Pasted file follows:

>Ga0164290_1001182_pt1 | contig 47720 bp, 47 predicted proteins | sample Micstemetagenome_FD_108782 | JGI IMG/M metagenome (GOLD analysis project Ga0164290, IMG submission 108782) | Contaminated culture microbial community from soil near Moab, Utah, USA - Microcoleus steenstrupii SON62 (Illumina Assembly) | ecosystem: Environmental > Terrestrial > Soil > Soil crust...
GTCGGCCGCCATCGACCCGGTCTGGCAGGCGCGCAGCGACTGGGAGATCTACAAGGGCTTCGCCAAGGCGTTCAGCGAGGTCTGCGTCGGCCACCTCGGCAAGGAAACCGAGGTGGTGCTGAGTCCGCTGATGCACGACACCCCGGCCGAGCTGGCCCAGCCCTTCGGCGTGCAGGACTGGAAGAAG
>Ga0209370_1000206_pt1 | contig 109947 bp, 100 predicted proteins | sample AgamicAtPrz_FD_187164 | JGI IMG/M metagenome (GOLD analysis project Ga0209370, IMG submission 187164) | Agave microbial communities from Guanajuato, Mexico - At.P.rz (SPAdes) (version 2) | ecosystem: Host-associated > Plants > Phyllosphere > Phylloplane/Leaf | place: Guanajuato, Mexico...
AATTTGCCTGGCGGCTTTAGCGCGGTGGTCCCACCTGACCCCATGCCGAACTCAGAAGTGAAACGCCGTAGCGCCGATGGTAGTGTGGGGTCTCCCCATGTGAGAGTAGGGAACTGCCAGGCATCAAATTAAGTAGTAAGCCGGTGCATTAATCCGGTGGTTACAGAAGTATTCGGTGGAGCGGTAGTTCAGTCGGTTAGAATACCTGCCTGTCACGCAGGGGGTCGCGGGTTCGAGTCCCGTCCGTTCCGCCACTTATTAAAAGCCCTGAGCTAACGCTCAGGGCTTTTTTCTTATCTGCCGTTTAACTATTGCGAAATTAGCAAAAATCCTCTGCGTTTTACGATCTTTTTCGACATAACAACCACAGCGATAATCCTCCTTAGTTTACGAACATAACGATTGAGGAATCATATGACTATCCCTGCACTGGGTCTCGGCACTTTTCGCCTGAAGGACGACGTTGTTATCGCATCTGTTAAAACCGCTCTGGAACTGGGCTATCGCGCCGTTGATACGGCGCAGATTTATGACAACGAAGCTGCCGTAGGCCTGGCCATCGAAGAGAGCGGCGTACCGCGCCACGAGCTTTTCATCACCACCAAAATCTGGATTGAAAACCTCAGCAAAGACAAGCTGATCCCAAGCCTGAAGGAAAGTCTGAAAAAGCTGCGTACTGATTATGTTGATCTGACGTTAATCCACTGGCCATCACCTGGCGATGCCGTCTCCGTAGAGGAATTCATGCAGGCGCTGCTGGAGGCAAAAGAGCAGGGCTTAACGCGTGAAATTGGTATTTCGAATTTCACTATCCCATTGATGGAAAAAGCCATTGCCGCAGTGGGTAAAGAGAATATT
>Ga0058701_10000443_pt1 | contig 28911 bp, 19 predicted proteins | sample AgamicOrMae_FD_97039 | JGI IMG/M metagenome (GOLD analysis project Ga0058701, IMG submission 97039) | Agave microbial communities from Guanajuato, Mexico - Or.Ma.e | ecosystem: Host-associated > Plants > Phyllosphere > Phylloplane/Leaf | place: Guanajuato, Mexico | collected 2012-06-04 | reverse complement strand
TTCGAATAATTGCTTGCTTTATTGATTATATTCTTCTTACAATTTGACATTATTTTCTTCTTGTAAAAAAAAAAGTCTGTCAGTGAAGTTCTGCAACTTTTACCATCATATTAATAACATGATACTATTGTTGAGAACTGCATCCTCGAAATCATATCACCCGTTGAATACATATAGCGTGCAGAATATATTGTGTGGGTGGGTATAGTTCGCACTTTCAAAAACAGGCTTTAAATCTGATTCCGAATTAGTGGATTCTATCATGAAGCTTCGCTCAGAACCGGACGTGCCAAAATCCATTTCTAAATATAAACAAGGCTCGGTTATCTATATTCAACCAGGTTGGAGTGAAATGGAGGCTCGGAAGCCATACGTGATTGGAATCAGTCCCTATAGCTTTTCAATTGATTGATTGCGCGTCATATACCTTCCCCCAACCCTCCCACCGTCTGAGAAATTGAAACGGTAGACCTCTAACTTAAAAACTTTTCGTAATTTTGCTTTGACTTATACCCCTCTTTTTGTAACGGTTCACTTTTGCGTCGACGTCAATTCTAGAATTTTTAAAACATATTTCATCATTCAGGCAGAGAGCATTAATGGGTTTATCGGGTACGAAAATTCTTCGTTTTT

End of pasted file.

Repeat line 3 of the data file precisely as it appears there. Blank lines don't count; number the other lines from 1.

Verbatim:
>Ga0209370_1000206_pt1 | contig 109947 bp, 100 predicted proteins | sample AgamicAtPrz_FD_187164 | JGI IMG/M metagenome (GOLD analysis project Ga0209370, IMG submission 187164) | Agave microbial communities from Guanajuato, Mexico - At.P.rz (SPAdes) (version 2) | ecosystem: Host-associated > Plants > Phyllosphere > Phylloplane/Leaf | place: Guanajuato, Mexico...